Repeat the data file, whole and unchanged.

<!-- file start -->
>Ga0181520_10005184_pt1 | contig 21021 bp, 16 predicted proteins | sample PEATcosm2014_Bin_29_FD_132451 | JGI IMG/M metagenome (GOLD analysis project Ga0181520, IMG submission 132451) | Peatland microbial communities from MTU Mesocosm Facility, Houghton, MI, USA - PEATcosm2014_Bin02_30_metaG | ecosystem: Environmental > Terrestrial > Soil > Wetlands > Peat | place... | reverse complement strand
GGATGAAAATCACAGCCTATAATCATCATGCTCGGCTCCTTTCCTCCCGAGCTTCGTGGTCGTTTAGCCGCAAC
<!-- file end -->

>Ga0181520_10005184_pt1 | contig 21021 bp, 16 predicted proteins | sample PEATcosm2014_Bin_29_FD_132451 | JGI IMG/M metagenome (GOLD analysis project Ga0181520, IMG submission 132451) | Peatland microbial communities from MTU Mesocosm Facility, Houghton, MI, USA - PEATcosm2014_Bin02_30_metaG | ecosystem: Environmental > Terrestrial > Soil > Wetlands > Peat | place... | reverse complement strand
GGATGAAAATCACAGCCTATAATCATCATGCTCGGCTCCTTTCCTCCCGAGCTTCGTGGTCGTTTAGCCGCAAC